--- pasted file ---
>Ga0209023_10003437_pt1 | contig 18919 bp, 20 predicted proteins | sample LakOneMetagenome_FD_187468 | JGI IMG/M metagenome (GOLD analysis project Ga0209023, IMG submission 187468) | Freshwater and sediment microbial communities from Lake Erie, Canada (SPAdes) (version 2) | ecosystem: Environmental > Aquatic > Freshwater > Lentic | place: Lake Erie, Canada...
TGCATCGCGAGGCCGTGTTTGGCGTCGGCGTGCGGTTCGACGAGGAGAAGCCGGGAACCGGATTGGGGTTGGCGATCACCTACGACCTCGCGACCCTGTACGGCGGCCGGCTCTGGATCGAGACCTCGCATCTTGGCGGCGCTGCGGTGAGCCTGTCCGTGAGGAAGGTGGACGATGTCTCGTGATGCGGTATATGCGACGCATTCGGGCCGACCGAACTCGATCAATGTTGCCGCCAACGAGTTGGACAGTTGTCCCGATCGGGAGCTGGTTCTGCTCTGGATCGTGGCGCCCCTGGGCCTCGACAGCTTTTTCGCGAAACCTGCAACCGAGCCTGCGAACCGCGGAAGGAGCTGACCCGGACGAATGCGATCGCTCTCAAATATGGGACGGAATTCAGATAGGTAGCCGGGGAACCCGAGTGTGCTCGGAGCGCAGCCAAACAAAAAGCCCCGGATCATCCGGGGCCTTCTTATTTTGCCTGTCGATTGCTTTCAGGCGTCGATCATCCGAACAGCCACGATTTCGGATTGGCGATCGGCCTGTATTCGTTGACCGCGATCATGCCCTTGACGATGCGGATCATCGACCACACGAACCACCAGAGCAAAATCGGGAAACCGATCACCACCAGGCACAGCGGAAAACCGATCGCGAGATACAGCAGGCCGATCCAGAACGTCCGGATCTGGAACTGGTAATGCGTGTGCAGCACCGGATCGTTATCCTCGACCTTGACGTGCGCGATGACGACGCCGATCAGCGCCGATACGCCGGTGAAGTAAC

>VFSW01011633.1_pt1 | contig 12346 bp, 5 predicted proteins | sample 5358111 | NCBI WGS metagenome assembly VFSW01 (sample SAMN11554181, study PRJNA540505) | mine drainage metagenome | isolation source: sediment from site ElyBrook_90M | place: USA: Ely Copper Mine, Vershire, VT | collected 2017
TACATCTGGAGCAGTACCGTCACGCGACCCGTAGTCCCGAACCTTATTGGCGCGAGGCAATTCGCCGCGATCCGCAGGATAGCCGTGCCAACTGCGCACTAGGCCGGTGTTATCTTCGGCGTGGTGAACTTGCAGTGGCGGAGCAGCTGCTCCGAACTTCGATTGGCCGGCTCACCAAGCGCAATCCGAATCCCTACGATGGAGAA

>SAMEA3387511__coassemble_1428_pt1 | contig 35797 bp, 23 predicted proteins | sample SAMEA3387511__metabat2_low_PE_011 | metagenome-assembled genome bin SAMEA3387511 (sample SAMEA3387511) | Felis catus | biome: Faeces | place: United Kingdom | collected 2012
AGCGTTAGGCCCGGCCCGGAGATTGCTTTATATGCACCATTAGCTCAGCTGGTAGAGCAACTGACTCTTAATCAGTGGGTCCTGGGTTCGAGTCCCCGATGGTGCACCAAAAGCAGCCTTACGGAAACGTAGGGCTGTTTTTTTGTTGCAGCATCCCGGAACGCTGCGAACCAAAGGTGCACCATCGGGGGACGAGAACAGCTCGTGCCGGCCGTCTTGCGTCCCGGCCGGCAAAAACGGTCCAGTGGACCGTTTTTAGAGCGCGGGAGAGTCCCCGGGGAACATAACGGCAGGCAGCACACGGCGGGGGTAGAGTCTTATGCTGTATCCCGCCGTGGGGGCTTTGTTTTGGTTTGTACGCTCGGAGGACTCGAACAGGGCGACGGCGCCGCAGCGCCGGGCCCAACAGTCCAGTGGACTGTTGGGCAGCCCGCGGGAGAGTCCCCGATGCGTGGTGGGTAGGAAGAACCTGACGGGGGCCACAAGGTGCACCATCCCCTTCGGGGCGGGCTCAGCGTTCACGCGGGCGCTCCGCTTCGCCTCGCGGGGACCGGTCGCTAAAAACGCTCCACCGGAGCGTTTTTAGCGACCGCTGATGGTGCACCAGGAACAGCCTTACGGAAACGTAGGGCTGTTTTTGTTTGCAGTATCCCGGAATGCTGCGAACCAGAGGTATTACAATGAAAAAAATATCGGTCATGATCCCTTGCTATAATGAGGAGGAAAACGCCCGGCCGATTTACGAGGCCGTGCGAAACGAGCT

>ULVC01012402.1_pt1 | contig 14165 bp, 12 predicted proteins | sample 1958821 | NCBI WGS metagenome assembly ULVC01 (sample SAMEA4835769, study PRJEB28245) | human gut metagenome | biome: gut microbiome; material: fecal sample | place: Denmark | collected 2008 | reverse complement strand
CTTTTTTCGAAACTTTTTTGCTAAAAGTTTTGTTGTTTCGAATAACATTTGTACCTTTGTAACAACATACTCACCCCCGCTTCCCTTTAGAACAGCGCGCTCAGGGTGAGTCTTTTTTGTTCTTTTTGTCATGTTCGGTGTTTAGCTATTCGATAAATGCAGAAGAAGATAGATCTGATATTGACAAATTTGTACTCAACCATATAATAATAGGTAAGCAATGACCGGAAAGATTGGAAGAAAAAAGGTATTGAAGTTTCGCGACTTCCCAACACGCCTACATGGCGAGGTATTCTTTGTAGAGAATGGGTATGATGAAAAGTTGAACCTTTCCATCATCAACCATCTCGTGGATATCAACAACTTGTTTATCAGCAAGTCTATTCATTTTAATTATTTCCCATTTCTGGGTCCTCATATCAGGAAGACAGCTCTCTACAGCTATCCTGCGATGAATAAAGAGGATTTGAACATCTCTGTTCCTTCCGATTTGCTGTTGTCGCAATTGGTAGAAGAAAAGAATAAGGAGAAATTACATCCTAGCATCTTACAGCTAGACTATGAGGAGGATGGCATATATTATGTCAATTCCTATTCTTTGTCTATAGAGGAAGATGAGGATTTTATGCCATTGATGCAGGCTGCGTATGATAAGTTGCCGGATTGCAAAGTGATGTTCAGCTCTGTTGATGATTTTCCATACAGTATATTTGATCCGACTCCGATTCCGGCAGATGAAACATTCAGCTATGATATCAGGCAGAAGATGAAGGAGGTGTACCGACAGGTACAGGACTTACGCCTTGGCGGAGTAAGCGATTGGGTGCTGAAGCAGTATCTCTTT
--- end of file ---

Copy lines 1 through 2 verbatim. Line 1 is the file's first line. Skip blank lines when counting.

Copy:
>Ga0209023_10003437_pt1 | contig 18919 bp, 20 predicted proteins | sample LakOneMetagenome_FD_187468 | JGI IMG/M metagenome (GOLD analysis project Ga0209023, IMG submission 187468) | Freshwater and sediment microbial communities from Lake Erie, Canada (SPAdes) (version 2) | ecosystem: Environmental > Aquatic > Freshwater > Lentic | place: Lake Erie, Canada...
TGCATCGCGAGGCCGTGTTTGGCGTCGGCGTGCGGTTCGACGAGGAGAAGCCGGGAACCGGATTGGGGTTGGCGATCACCTACGACCTCGCGACCCTGTACGGCGGCCGGCTCTGGATCGAGACCTCGCATCTTGGCGGCGCTGCGGTGAGCCTGTCCGTGAGGAAGGTGGACGATGTCTCGTGATGCGGTATATGCGACGCATTCGGGCCGACCGAACTCGATCAATGTTGCCGCCAACGAGTTGGACAGTTGTCCCGATCGGGAGCTGGTTCTGCTCTGGATCGTGGCGCCCCTGGGCCTCGACAGCTTTTTCGCGAAACCTGCAACCGAGCCTGCGAACCGCGGAAGGAGCTGACCCGGACGAATGCGATCGCTCTCAAATATGGGACGGAATTCAGATAGGTAGCCGGGGAACCCGAGTGTGCTCGGAGCGCAGCCAAACAAAAAGCCCCGGATCATCCGGGGCCTTCTTATTTTGCCTGTCGATTGCTTTCAGGCGTCGATCATCCGAACAGCCACGATTTCGGATTGGCGATCGGCCTGTATTCGTTGACCGCGATCATGCCCTTGACGATGCGGATCATCGACCACACGAACCACCAGAGCAAAATCGGGAAACCGATCACCACCAGGCACAGCGGAAAACCGATCGCGAGATACAGCAGGCCGATCCAGAACGTCCGGATCTGGAACTGGTAATGCGTGTGCAGCACCGGATCGTTATCCTCGACCTTGACGTGCGCGATGACGACGCCGATCAGCGCCGATACGCCGGTGAAGTAAC